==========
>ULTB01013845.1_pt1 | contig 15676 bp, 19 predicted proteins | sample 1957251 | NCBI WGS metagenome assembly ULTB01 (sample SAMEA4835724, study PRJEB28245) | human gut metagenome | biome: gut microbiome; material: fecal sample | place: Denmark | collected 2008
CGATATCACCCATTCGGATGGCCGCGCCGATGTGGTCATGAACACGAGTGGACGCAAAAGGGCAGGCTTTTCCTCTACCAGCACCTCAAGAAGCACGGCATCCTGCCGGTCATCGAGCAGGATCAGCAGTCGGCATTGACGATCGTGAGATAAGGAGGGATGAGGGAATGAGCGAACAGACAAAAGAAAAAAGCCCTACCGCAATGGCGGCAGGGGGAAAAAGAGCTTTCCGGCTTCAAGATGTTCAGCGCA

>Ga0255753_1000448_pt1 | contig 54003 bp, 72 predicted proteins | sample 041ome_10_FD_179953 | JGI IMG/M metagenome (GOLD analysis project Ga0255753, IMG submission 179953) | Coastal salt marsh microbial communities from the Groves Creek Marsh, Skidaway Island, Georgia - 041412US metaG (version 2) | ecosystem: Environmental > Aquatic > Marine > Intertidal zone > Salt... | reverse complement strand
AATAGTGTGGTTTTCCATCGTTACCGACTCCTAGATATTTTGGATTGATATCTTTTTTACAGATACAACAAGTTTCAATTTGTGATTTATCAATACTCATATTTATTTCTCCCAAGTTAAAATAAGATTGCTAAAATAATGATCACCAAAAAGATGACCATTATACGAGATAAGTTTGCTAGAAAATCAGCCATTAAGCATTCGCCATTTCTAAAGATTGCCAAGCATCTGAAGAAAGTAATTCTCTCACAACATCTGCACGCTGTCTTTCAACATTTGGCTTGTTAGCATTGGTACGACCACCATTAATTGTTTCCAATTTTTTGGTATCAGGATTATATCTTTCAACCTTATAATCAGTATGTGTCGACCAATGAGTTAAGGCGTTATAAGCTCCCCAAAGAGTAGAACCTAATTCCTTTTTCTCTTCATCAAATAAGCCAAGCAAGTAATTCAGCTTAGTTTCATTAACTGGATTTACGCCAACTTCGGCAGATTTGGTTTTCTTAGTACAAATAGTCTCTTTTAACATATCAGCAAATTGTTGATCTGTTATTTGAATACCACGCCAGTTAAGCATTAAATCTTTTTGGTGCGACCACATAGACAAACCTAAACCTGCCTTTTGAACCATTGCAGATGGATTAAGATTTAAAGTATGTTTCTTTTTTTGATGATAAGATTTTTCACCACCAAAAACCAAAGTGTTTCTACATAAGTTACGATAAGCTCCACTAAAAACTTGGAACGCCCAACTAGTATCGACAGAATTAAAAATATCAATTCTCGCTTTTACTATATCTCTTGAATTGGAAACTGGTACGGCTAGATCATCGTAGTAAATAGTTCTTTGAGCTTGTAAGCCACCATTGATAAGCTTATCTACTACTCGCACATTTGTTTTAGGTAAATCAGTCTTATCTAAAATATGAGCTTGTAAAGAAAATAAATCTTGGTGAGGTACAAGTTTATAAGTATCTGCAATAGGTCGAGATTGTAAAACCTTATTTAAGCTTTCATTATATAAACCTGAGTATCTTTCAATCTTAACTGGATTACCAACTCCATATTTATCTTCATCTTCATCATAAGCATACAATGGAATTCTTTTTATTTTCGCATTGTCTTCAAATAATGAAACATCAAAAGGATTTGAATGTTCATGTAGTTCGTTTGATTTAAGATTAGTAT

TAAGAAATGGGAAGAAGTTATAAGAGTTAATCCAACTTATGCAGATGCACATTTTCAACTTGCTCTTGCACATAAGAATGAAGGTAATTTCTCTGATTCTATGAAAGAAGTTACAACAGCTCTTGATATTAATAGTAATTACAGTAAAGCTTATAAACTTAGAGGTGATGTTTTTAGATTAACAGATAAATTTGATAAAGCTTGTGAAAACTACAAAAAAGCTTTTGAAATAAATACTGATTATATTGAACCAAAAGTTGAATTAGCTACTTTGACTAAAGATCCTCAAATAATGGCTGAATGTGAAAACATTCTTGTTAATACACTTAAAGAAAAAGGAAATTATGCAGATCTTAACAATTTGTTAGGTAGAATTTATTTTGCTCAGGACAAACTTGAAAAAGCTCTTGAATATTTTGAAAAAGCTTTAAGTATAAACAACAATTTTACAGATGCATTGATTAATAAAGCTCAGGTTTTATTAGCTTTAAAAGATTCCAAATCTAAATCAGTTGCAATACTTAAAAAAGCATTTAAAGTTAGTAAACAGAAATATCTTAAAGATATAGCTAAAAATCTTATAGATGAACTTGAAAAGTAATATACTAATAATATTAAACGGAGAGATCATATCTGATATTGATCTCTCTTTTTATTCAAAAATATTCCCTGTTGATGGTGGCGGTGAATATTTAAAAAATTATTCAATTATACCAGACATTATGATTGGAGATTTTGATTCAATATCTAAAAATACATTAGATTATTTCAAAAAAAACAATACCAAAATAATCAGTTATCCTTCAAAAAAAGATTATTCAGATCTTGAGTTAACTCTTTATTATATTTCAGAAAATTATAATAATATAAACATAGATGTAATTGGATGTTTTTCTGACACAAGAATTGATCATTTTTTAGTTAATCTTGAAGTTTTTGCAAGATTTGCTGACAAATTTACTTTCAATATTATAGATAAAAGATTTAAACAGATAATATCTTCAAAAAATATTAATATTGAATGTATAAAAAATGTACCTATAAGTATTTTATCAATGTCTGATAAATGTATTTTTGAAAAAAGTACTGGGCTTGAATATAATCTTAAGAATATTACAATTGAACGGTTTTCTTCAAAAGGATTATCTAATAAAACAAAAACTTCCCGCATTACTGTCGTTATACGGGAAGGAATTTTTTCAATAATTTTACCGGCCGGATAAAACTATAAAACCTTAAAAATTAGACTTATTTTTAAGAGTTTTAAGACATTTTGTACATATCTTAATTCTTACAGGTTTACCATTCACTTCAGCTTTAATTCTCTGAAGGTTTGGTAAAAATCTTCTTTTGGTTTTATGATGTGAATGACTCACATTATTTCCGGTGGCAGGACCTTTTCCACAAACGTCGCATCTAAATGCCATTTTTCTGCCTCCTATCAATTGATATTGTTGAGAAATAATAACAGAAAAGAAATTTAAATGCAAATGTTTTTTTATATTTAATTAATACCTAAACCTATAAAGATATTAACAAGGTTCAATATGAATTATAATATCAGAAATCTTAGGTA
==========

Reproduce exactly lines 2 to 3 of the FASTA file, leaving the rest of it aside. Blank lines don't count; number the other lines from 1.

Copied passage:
CGATATCACCCATTCGGATGGCCGCGCCGATGTGGTCATGAACACGAGTGGACGCAAAAGGGCAGGCTTTTCCTCTACCAGCACCTCAAGAAGCACGGCATCCTGCCGGTCATCGAGCAGGATCAGCAGTCGGCATTGACGATCGTGAGATAAGGAGGGATGAGGGAATGAGCGAACAGACAAAAGAAAAAAGCCCTACCGCAATGGCGGCAGGGGGAAAAAGAGCTTTCCGGCTTCAAGATGTTCAGCGCA

>Ga0255753_1000448_pt1 | contig 54003 bp, 72 predicted proteins | sample 041ome_10_FD_179953 | JGI IMG/M metagenome (GOLD analysis project Ga0255753, IMG submission 179953) | Coastal salt marsh microbial communities from the Groves Creek Marsh, Skidaway Island, Georgia - 041412US metaG (version 2) | ecosystem: Environmental > Aquatic > Marine > Intertidal zone > Salt... | reverse complement strand